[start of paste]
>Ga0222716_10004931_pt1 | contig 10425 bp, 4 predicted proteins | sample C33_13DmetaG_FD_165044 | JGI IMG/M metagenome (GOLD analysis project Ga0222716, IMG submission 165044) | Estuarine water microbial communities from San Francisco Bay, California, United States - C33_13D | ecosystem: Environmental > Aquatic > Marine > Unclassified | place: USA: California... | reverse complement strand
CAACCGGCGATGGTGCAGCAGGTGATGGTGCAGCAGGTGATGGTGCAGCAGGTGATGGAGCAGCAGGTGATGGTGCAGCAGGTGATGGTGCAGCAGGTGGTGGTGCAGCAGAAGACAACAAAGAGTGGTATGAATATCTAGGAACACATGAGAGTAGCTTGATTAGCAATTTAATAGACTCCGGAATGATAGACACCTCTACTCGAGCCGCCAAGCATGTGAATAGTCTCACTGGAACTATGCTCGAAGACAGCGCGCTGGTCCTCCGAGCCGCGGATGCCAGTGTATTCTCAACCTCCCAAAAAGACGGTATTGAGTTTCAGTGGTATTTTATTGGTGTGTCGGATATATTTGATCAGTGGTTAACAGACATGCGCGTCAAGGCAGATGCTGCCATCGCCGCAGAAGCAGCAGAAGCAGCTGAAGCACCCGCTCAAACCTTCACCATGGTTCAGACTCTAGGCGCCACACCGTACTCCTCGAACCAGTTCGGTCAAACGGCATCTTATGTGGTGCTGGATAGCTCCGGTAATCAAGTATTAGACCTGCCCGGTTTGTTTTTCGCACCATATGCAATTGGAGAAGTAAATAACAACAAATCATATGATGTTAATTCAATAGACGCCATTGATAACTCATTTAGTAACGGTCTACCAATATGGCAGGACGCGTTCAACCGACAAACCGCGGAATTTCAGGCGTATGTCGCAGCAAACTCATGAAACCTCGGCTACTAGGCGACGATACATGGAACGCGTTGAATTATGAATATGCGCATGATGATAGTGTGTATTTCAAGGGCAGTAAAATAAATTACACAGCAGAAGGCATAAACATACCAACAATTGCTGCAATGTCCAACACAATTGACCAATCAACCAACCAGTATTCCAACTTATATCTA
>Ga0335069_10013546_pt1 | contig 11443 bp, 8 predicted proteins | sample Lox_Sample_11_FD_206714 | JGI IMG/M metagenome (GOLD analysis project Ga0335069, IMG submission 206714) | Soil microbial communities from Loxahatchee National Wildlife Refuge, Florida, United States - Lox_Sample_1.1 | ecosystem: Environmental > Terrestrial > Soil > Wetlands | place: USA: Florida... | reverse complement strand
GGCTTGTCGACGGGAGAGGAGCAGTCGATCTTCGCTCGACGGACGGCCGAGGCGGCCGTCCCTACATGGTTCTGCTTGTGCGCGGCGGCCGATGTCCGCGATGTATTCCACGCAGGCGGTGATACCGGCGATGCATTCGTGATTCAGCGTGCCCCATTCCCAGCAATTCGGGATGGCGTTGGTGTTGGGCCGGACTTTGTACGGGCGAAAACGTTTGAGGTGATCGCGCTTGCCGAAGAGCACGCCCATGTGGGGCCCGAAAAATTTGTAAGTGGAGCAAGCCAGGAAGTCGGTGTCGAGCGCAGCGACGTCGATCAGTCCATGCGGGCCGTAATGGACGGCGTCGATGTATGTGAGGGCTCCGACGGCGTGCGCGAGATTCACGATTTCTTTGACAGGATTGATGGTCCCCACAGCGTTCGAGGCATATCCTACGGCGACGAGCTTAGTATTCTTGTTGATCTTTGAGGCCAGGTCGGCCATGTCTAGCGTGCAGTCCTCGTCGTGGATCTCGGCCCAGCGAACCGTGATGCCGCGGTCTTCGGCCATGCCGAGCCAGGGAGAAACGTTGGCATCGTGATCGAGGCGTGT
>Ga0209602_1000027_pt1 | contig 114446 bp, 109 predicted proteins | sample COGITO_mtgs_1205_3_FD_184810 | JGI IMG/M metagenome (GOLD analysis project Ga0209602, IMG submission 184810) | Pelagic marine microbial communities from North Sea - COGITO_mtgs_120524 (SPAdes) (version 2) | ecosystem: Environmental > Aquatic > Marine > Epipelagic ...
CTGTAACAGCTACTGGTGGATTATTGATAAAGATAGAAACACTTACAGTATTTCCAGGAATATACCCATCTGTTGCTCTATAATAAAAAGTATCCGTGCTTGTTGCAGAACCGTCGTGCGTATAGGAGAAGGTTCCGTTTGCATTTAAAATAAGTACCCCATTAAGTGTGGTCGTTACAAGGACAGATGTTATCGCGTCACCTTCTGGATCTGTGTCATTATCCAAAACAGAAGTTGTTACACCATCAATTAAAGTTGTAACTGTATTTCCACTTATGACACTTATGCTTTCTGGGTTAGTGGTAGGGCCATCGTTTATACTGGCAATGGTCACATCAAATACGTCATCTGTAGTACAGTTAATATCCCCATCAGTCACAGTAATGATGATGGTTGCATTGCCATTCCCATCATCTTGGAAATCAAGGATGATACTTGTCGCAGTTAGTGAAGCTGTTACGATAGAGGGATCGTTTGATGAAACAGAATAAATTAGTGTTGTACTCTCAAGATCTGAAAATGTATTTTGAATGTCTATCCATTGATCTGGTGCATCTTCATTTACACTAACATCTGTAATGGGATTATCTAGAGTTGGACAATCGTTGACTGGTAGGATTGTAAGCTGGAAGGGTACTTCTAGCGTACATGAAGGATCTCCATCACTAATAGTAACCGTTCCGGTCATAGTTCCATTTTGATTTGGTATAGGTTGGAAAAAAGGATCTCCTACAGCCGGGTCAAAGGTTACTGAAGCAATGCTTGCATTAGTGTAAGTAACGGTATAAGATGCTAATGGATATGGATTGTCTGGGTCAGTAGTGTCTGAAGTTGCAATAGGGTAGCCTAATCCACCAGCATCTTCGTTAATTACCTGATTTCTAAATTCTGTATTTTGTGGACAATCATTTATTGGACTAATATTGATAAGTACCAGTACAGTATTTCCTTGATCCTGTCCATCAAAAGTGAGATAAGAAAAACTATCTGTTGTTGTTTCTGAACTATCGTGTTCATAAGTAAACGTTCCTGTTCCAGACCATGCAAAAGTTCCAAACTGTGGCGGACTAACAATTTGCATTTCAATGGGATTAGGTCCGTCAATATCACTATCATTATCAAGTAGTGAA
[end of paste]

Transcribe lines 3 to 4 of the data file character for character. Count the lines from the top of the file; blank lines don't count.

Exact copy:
>Ga0335069_10013546_pt1 | contig 11443 bp, 8 predicted proteins | sample Lox_Sample_11_FD_206714 | JGI IMG/M metagenome (GOLD analysis project Ga0335069, IMG submission 206714) | Soil microbial communities from Loxahatchee National Wildlife Refuge, Florida, United States - Lox_Sample_1.1 | ecosystem: Environmental > Terrestrial > Soil > Wetlands | place: USA: Florida... | reverse complement strand
GGCTTGTCGACGGGAGAGGAGCAGTCGATCTTCGCTCGACGGACGGCCGAGGCGGCCGTCCCTACATGGTTCTGCTTGTGCGCGGCGGCCGATGTCCGCGATGTATTCCACGCAGGCGGTGATACCGGCGATGCATTCGTGATTCAGCGTGCCCCATTCCCAGCAATTCGGGATGGCGTTGGTGTTGGGCCGGACTTTGTACGGGCGAAAACGTTTGAGGTGATCGCGCTTGCCGAAGAGCACGCCCATGTGGGGCCCGAAAAATTTGTAAGTGGAGCAAGCCAGGAAGTCGGTGTCGAGCGCAGCGACGTCGATCAGTCCATGCGGGCCGTAATGGACGGCGTCGATGTATGTGAGGGCTCCGACGGCGTGCGCGAGATTCACGATTTCTTTGACAGGATTGATGGTCCCCACAGCGTTCGAGGCATATCCTACGGCGACGAGCTTAGTATTCTTGTTGATCTTTGAGGCCAGGTCGGCCATGTCTAGCGTGCAGTCCTCGTCGTGGATCTCGGCCCAGCGAACCGTGATGCCGCGGTCTTCGGCCATGCCGAGCCAGGGAGAAACGTTGGCATCGTGATCGAGGCGTGT